read more

Chapter 5. In Search of Epainos: Collective Decision Making among the Achaeans

pdf iconDownload PDF

pp. 107-131

In the previous chapter, Book 2 emerged as a paradigmatic instance of the Iliad's overarching drive to move from the free play of eccentricity to the reassertion of the normative. The key to this movement is the epainos achieved by Odysseus’ speech to the assembled troops, the exemplary value of which is underscored by the fact that this is the first instance of epainos in the poem. ...

read more

Chapter 6. A Consensus of Fools: The Trojans’ Exceptional Epainos

pdf iconDownload PDF

pp. 132-145

At the close of the Iliad's third day of battle, the Trojans hastily convene a battlefield assembly. Achilles has just appeared at the Achaean fortifications, scattering the Trojan charge with a powerful war-cry and thereby creating an opportunity for the rescue of Patroklos’ corpse. The Trojans gather to discuss whether they should camp on the battlefield ...

read more

Chapter 7. The View from Olympus: Divine Politics and Metapoetics

pdf iconDownload PDF

pp. 146-174

The practice of politics is not a solely human activity in the Iliad. The gods, too, are subject to the political imperatives of collective decision making. No less than their human protégés, they must make accommodations and negotiate conflicting preferences in pursuit of a common basis for group action. ...

Part III: Resolutions

read more

Chapter 8. The Return to Normalcy and the Iliad’s “Boundless People”

pdf iconDownload PDF

pp. 177-203

In elucidating the crisis that sets the Iliad in motion, I identified several interlocking norms whose violation or suspension defines a state of exception that is more or less coterminous with the Iliad’s plot. The most important of these is the norm of collective decision making through epainos, but implicated in this are several others, ...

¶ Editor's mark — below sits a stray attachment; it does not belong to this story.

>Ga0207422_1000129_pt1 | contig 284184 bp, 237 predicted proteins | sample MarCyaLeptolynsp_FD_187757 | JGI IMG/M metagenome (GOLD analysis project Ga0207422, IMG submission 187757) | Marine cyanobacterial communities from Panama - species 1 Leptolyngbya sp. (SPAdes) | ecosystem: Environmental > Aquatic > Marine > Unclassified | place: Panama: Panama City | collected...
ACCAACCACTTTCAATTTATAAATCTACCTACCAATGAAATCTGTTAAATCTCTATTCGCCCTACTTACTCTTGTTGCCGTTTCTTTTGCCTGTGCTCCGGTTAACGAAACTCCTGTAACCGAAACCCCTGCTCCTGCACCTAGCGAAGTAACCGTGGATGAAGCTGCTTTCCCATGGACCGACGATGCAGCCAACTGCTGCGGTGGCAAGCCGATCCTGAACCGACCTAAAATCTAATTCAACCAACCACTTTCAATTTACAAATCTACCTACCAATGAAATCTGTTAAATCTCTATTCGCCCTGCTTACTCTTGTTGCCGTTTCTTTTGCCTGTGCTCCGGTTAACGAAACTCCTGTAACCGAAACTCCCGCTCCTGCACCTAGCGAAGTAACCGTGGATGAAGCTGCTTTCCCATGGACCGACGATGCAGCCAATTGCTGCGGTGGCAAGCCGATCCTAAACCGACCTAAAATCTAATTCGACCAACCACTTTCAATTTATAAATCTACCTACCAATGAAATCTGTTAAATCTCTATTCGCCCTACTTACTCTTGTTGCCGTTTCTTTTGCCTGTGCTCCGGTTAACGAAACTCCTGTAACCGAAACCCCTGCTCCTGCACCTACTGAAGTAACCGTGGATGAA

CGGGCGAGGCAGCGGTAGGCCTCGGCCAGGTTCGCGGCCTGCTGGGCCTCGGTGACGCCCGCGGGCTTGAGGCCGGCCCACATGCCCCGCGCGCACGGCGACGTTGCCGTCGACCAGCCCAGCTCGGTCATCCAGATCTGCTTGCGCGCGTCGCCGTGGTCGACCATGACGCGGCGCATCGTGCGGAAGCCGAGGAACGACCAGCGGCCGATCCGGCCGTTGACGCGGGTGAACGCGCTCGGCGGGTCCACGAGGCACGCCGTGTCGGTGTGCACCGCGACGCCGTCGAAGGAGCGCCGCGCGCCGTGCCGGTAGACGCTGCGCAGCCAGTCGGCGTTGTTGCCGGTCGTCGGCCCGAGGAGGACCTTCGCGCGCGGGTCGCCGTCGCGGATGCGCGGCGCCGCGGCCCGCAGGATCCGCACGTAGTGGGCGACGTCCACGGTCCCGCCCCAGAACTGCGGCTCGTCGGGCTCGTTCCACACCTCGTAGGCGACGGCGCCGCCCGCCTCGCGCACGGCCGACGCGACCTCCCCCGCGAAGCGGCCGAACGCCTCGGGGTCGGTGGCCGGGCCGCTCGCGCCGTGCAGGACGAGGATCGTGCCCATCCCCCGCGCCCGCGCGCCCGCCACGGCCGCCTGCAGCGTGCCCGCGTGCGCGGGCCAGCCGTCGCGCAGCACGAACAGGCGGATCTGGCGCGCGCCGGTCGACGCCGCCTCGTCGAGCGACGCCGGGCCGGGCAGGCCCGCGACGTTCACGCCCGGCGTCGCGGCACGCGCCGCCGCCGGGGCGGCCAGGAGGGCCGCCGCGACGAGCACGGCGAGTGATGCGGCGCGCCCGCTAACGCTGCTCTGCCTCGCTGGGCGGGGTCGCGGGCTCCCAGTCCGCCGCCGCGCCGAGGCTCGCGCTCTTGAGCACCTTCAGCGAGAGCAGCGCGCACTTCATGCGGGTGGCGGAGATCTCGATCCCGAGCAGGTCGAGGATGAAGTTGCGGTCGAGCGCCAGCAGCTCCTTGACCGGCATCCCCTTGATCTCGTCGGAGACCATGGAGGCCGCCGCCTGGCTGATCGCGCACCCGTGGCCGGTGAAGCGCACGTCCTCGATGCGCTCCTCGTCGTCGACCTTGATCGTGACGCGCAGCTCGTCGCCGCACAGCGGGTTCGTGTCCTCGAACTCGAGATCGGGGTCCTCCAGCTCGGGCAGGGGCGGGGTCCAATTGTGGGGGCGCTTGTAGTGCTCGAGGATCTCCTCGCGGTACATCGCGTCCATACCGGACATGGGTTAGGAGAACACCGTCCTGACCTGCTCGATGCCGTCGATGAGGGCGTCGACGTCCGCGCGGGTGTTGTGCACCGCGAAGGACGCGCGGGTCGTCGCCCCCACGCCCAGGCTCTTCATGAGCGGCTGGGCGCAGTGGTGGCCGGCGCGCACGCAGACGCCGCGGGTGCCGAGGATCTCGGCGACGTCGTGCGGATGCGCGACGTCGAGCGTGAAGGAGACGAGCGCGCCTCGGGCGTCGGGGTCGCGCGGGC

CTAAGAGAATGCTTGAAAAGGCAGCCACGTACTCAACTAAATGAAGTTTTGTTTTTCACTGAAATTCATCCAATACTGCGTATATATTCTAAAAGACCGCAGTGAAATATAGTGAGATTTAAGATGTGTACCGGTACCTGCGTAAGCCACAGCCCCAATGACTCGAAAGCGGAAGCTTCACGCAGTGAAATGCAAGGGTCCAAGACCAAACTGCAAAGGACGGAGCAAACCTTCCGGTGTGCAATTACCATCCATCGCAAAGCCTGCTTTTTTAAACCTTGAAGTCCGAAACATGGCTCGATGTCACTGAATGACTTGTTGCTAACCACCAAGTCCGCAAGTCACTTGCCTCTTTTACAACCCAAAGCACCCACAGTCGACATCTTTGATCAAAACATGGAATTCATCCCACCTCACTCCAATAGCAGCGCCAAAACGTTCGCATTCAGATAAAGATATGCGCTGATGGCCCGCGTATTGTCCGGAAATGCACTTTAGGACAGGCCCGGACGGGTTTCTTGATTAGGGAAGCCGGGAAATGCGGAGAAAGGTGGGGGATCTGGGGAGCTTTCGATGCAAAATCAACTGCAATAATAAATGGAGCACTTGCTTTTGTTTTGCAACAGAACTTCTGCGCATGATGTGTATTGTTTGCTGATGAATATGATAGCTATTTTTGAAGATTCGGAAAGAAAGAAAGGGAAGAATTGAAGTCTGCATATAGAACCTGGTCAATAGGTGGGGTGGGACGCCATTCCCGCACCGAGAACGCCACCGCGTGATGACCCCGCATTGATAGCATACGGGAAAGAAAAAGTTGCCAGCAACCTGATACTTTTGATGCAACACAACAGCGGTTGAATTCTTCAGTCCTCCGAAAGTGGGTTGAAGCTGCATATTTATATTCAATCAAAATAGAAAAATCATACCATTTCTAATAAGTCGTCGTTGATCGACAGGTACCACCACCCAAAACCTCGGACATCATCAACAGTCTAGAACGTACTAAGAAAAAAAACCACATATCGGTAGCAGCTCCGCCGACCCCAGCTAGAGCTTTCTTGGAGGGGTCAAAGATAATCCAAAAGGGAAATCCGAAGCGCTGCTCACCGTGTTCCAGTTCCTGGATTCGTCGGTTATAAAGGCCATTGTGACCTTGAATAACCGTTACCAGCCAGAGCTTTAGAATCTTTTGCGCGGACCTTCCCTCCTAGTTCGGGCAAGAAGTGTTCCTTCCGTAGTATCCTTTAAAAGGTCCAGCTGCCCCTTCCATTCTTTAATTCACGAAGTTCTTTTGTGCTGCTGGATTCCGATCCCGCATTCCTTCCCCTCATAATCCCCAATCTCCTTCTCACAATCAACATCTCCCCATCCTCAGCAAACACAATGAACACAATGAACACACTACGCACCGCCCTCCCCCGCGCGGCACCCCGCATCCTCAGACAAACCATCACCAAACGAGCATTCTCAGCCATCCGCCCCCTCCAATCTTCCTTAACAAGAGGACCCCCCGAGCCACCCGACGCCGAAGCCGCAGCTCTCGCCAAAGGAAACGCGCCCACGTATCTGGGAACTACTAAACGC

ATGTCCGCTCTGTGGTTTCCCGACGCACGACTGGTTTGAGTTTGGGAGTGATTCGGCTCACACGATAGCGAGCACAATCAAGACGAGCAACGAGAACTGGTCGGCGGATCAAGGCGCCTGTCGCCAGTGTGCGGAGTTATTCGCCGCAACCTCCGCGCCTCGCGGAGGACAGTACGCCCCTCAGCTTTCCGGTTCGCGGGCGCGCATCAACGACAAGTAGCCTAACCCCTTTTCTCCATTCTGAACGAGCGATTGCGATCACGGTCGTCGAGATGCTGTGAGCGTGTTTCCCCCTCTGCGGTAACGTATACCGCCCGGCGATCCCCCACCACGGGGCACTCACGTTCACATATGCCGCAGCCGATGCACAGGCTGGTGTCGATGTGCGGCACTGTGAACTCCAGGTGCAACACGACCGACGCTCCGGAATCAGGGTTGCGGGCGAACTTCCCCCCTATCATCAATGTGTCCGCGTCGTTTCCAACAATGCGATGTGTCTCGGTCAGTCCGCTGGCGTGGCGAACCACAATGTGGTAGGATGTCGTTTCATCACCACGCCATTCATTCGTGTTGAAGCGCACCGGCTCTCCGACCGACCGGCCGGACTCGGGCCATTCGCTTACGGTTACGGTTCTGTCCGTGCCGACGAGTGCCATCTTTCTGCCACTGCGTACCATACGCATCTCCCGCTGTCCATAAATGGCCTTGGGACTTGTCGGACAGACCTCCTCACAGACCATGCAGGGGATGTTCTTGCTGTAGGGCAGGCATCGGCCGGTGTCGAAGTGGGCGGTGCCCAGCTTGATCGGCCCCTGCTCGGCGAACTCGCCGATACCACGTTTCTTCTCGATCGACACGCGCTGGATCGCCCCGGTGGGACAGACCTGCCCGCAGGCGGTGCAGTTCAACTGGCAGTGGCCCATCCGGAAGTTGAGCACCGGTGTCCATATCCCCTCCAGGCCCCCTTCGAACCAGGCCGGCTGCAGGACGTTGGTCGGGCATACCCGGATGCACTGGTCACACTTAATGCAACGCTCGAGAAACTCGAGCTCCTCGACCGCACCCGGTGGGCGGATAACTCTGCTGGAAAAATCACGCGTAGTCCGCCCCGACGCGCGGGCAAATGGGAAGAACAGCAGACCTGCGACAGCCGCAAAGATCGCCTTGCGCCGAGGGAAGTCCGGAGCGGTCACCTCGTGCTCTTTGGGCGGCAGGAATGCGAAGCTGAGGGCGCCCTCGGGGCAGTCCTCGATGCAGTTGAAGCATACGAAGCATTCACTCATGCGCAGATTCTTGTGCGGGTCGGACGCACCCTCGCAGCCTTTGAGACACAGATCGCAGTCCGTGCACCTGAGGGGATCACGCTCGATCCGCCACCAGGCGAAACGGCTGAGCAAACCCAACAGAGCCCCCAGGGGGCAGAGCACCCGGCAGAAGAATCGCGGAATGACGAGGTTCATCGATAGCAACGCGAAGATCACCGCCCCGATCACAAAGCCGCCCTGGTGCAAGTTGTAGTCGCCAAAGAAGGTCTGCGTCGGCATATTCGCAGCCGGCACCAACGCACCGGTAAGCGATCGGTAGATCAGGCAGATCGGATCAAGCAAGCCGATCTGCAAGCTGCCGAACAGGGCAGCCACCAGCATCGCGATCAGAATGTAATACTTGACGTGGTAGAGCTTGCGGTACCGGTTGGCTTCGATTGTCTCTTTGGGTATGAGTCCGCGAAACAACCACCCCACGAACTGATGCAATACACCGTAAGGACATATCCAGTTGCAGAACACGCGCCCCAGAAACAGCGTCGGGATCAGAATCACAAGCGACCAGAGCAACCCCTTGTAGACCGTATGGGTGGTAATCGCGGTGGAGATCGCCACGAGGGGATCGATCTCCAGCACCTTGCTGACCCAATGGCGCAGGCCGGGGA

read more

Chapter 9. The Politics of Reception: Collective Response and Iliadic Audiences within and beyond the Text

pdf iconDownload PDF

pp. 204-224

Previous chapters have advanced the claim that the Iliad's depictions of collective decision making point, implicitly but unmistakably, beyond the poem to its real-world audiences. In the transference of epainos from the Achaeans to the Trojans, in the metapoetic character of the debates on Olympus, and especially in the image of the “boundless people” ...

read more

Afterword. Epainos and the Odyssey

pdf iconDownload PDF

pp. 225-232

George Bolling stipulated that “a Homeric grammar should be written in three parts: a description of the Iliad, a description of the Odyssey, a comparison of these descriptions.”1 This principle certainly holds true for what I have called the “grammar of reception,” with respect to which we find significant differences between the two Homeric poems. ...

Notes

pdf iconDownload PDF

pp. 233-284

Bibliography

pdf iconDownload PDF

pp. 285-302

Index

pdf iconDownload PDF

pp. 303-313